A lot or a little?
The parents' guide to what's in this book.
What parents need to know
Parents need to know that Rumble Fish, by S.E. Hinton (The Outsiders), tells the story of Rusty-James, who resorts to fighting to feel good about himself. It also explores his relationship with his older brother, Motorcycle Boy, a former gang leader he looks up to. Many teens will recognize and appreciate this realistically written story of a kid with no hope, living in a world of violence where only the tough survive. It's a realistic, engrossing portrait of a kid without much going for him, with a story and characters so engaging it's great for reluctant readers. Rumble Fish was adapted into a 1983 movie starring Matt Dillon and Mickey Rourke and directed by Francis Ford Coppola; the movie is more violent than the book.
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What's the story?
Fourteen-year-old Rusty-James reigns as the toughest kid in his rough, depressed neighborhood. He worships his older brother, who was the leader of a gang. But his brother drifts aimlessly, and Rusty-James lives only for the excitement of fighting. One fight has serious consequences, and Rusty-James gets sent to reform school. His brother's actions have serious consequences, as well. These are the memories he recalls five years later when he runs into someone who knew him in junior high.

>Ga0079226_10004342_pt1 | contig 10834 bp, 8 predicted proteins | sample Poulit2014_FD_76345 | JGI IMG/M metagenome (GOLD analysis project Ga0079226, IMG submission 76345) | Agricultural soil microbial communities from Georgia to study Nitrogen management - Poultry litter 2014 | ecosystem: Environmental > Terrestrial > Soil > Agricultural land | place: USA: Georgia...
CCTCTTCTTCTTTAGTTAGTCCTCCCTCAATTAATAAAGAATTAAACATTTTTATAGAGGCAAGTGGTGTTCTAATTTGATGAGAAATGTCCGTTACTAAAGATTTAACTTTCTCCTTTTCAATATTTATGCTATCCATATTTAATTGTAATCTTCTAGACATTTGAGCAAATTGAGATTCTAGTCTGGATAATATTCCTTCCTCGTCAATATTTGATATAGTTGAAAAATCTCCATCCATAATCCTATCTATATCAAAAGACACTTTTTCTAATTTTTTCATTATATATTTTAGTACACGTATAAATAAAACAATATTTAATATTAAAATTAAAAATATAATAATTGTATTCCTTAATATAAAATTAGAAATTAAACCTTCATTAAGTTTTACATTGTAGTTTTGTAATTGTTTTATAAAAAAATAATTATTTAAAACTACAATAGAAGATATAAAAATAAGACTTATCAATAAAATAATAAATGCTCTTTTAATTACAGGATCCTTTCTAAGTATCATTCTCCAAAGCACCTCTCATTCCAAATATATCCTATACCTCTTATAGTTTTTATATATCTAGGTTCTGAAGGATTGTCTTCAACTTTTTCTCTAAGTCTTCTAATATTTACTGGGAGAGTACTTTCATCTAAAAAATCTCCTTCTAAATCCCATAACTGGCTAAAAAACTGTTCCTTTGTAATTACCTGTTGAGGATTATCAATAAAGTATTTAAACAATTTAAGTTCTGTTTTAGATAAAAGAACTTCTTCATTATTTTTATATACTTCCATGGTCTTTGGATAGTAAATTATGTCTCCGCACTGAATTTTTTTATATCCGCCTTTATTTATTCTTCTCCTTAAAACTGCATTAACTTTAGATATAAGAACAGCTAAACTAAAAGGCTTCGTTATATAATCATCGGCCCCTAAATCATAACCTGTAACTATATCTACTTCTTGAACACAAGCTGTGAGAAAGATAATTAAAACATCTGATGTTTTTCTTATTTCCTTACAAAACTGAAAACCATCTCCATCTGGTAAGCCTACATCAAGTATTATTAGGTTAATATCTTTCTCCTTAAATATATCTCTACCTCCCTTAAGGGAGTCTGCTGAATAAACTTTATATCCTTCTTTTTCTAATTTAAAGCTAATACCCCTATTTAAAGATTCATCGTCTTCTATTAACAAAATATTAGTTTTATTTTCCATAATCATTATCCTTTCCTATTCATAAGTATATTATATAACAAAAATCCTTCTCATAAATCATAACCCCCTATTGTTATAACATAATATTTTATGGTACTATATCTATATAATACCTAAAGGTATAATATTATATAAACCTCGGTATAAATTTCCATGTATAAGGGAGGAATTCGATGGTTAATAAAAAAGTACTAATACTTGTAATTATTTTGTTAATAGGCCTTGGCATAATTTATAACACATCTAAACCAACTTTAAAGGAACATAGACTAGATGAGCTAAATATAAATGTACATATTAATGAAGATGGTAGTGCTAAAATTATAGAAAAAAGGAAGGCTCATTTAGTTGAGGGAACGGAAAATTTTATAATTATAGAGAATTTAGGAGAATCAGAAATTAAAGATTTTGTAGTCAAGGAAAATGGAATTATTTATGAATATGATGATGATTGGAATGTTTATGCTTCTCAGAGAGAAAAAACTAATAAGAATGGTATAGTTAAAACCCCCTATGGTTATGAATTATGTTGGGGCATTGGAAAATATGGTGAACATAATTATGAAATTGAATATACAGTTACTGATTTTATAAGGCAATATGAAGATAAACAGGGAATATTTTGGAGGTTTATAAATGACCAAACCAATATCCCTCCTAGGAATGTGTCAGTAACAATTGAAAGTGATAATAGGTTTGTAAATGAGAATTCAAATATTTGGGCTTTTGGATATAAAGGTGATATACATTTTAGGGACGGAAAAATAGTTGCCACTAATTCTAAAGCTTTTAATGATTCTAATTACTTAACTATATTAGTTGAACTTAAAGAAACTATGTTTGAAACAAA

Is it any good?
Readers who enjoyed S.E. Hinton's much-loved The Outsiders usually want to read the rest of her books -- and RUMBLE FISH stands as one of her best efforts. This spare portrait of a juvenile delinquent who has no desire to better his life lets readers see Rusty-James as he cannot see himself. Readers experience Rusty-James' dangerous life, but they also see more.
Hinton reveals the experiences in his family that led Rusty-James to become a juvenile delinquent. Despite his thoroughly deserved status as a bad boy and a thief, Rusty-James nevertheless comes across as a recognizable and sympathetic character. His toughness raises him above his peers, and his acceptance of his apparently miserable life helps readers accept him. This is an impressive effort from the woman who virtually created the young-adult genre.
Talk to your kids about ...
Families can talk about how Rusty-James' self-image affects his behavior in Rumble Fish. Is Rusty-James as "dumb" as he thinks he is?
If you read the author's The Outsiders, how does this book compare?
What do you think about the relationship between Rusty-James and Motorcycle Boy? How realistic does it seem?
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